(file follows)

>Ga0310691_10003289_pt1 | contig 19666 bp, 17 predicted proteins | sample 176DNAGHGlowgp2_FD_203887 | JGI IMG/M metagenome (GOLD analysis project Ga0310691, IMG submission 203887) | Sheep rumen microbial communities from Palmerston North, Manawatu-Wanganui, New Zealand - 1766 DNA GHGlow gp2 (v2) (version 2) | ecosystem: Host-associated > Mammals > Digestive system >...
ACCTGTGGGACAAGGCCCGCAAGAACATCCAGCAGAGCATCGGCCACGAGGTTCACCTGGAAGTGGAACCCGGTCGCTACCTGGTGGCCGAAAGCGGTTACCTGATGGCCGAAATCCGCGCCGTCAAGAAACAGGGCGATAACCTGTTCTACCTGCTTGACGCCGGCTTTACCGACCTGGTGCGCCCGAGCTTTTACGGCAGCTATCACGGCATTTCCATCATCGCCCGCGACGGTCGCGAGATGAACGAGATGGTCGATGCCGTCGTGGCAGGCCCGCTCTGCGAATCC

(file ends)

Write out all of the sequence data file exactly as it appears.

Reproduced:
>Ga0310691_10003289_pt1 | contig 19666 bp, 17 predicted proteins | sample 176DNAGHGlowgp2_FD_203887 | JGI IMG/M metagenome (GOLD analysis project Ga0310691, IMG submission 203887) | Sheep rumen microbial communities from Palmerston North, Manawatu-Wanganui, New Zealand - 1766 DNA GHGlow gp2 (v2) (version 2) | ecosystem: Host-associated > Mammals > Digestive system >...
ACCTGTGGGACAAGGCCCGCAAGAACATCCAGCAGAGCATCGGCCACGAGGTTCACCTGGAAGTGGAACCCGGTCGCTACCTGGTGGCCGAAAGCGGTTACCTGATGGCCGAAATCCGCGCCGTCAAGAAACAGGGCGATAACCTGTTCTACCTGCTTGACGCCGGCTTTACCGACCTGGTGCGCCCGAGCTTTTACGGCAGCTATCACGGCATTTCCATCATCGCCCGCGACGGTCGCGAGATGAACGAGATGGTCGATGCCGTCGTGGCAGGCCCGCTCTGCGAATCC